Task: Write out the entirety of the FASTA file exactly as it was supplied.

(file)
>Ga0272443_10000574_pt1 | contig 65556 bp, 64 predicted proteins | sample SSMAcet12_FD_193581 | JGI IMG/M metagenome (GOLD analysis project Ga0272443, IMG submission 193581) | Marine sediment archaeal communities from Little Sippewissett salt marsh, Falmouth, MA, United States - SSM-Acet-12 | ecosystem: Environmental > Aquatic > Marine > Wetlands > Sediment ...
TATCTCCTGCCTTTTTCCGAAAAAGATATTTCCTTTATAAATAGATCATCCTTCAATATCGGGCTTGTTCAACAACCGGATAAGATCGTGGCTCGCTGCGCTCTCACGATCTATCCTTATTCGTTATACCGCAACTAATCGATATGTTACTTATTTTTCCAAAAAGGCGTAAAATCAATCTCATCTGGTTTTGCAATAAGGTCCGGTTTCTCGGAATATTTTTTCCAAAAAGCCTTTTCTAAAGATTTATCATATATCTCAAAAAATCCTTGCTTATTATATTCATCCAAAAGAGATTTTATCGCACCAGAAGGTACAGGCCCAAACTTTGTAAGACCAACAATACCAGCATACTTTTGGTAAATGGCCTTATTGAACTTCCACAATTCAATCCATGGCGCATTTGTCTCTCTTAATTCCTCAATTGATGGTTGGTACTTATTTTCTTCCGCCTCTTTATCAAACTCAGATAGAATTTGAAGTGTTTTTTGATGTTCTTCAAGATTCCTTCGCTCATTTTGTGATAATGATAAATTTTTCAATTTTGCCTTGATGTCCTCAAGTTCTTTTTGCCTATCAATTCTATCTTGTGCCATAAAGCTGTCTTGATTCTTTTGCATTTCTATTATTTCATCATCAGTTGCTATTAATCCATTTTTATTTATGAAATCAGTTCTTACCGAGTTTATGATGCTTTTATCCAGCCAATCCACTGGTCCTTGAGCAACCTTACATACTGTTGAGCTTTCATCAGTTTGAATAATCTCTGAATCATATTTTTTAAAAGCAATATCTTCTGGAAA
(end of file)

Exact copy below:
>Ga0272443_10000574_pt1 | contig 65556 bp, 64 predicted proteins | sample SSMAcet12_FD_193581 | JGI IMG/M metagenome (GOLD analysis project Ga0272443, IMG submission 193581) | Marine sediment archaeal communities from Little Sippewissett salt marsh, Falmouth, MA, United States - SSM-Acet-12 | ecosystem: Environmental > Aquatic > Marine > Wetlands > Sediment ...
TATCTCCTGCCTTTTTCCGAAAAAGATATTTCCTTTATAAATAGATCATCCTTCAATATCGGGCTTGTTCAACAACCGGATAAGATCGTGGCTCGCTGCGCTCTCACGATCTATCCTTATTCGTTATACCGCAACTAATCGATATGTTACTTATTTTTCCAAAAAGGCGTAAAATCAATCTCATCTGGTTTTGCAATAAGGTCCGGTTTCTCGGAATATTTTTTCCAAAAAGCCTTTTCTAAAGATTTATCATATATCTCAAAAAATCCTTGCTTATTATATTCATCCAAAAGAGATTTTATCGCACCAGAAGGTACAGGCCCAAACTTTGTAAGACCAACAATACCAGCATACTTTTGGTAAATGGCCTTATTGAACTTCCACAATTCAATCCATGGCGCATTTGTCTCTCTTAATTCCTCAATTGATGGTTGGTACTTATTTTCTTCCGCCTCTTTATCAAACTCAGATAGAATTTGAAGTGTTTTTTGATGTTCTTCAAGATTCCTTCGCTCATTTTGTGATAATGATAAATTTTTCAATTTTGCCTTGATGTCCTCAAGTTCTTTTTGCCTATCAATTCTATCTTGTGCCATAAAGCTGTCTTGATTCTTTTGCATTTCTATTATTTCATCATCAGTTGCTATTAATCCATTTTTATTTATGAAATCAGTTCTTACCGAGTTTATGATGCTTTTATCCAGCCAATCCACTGGTCCTTGAGCAACCTTACATACTGTTGAGCTTTCATCAGTTTGAATAATCTCTGAATCATATTTTTTAAAAGCAATATCTTCTGGAAA